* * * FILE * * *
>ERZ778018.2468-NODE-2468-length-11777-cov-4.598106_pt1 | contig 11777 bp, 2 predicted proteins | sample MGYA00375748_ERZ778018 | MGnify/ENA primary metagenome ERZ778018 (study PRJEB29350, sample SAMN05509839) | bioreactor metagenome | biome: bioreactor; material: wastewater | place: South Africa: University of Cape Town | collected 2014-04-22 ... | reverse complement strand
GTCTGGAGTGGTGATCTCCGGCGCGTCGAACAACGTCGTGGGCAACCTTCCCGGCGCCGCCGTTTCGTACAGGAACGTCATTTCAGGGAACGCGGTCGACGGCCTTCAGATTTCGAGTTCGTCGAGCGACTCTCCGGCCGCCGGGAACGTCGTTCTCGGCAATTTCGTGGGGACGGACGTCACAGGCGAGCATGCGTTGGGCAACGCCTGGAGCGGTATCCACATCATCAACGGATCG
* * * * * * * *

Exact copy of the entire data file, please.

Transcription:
>ERZ778018.2468-NODE-2468-length-11777-cov-4.598106_pt1 | contig 11777 bp, 2 predicted proteins | sample MGYA00375748_ERZ778018 | MGnify/ENA primary metagenome ERZ778018 (study PRJEB29350, sample SAMN05509839) | bioreactor metagenome | biome: bioreactor; material: wastewater | place: South Africa: University of Cape Town | collected 2014-04-22 ... | reverse complement strand
GTCTGGAGTGGTGATCTCCGGCGCGTCGAACAACGTCGTGGGCAACCTTCCCGGCGCCGCCGTTTCGTACAGGAACGTCATTTCAGGGAACGCGGTCGACGGCCTTCAGATTTCGAGTTCGTCGAGCGACTCTCCGGCCGCCGGGAACGTCGTTCTCGGCAATTTCGTGGGGACGGACGTCACAGGCGAGCATGCGTTGGGCAACGCCTGGAGCGGTATCCACATCATCAACGGATCG